The illustration above shows the scanned paper map image used as an example earlier in this topic. Above it in the map layer stack is a drawing and then above the drawing is an RGBa image that contains several semi-transparent rectangles with invisible pixels between the rectangles.

 

images\sc_trace_tools_eg07a.gif

The illustration above depicts the two image layers as we looked at them in a perspective view. The drawing layer (not shown) is between them. The rectangles in the upper image have been made semi-transparent so we can see what happens underneath them.

 

images\sc_trace_tools_eg08.gif

If we use the Trace Area and Trace Line tools and click on the points indicated we will be clicking onto the scanned paper map image. In those locations the uppermost image has no visible pixels. Thus, the first visible image layer under the point being clicked is the scanned paper map image's layer.

 

images\sc_trace_tools_eg09.gif

The result is that the tracing tools create objects in the drawing layer by following pixels in the scanned paper map image. The tracing process follows the pixels in the scanned paper map layer even when those pixels lead "underneath" visible pixels in overlying layers. Note how the traced line object goes underneath the overlying semi-transparent rectangle, for example.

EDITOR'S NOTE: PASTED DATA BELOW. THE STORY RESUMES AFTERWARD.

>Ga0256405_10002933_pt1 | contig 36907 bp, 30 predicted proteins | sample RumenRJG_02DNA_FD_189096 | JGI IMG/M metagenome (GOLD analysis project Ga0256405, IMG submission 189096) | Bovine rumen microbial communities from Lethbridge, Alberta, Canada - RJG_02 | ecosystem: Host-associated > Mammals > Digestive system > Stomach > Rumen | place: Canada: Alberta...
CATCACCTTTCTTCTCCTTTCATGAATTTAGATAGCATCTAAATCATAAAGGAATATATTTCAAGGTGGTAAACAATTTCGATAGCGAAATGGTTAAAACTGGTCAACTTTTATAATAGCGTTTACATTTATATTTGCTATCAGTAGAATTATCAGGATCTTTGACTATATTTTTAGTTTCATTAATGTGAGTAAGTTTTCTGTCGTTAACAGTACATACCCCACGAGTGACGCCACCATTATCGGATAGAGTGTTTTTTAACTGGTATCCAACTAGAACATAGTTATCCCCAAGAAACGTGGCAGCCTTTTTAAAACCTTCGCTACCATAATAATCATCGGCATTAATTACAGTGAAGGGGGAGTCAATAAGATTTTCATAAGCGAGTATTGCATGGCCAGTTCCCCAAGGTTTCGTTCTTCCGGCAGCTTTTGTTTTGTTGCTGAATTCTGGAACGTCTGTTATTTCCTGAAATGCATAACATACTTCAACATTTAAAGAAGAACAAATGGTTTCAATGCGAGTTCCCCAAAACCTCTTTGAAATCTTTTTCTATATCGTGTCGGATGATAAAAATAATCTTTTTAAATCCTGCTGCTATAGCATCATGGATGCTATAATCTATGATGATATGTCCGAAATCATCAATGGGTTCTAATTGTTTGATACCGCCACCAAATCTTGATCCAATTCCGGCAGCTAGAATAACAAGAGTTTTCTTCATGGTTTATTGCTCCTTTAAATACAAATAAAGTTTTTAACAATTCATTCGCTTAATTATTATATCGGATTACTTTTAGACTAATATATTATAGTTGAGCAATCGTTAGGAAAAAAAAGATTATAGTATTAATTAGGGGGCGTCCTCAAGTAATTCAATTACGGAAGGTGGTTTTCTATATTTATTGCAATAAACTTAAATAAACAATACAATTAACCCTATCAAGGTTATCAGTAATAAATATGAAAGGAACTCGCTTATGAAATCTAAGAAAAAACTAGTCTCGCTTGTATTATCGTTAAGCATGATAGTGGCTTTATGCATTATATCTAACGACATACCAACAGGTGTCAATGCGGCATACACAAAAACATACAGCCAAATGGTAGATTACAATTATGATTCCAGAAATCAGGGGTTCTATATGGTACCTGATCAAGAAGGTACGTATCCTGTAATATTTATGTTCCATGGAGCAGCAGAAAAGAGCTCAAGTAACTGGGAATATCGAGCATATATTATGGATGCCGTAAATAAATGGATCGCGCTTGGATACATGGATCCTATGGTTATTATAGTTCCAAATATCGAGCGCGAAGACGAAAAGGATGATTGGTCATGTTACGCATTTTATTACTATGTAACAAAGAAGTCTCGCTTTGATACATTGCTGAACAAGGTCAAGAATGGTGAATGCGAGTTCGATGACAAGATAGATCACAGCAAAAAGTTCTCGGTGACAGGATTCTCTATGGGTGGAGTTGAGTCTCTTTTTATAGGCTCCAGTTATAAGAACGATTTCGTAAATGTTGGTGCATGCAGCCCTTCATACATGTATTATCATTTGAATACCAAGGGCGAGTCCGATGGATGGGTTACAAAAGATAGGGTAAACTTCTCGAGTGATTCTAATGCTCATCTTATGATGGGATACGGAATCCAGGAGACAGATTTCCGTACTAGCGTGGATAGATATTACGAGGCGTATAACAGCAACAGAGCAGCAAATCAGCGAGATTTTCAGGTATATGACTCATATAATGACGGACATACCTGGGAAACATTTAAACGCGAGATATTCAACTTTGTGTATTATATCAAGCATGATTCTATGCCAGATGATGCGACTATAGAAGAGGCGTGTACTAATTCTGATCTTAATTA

If we would like pixels from several images to guide the action of tracing tools we should first merge those image layers into one image layer (by showing the layers to be combined in one map and then using Tools - Make Image to create a single image) and then use that one image layer to guide tracing.

 

Example

 

In this example we show how to use tracing tools with surfaces to create areas from a surface. This is an atypical usage of tracing tools that uses an image as an intermediary step.

 

images\eg_surf_area_01.gif

 

Let's begin with the Montara Mountain example surface from the Manifold CD. Our objective is to create areas in a drawing that exactly overlay a region of interest in the surface. This is a common task when creating drawings from surfaces, for example, to create vector maps of islands or other features in regions where we have terrain elevation data but no other detail.

 

We copy the surface and work with the copy of the surface so that any changes made are not permanent.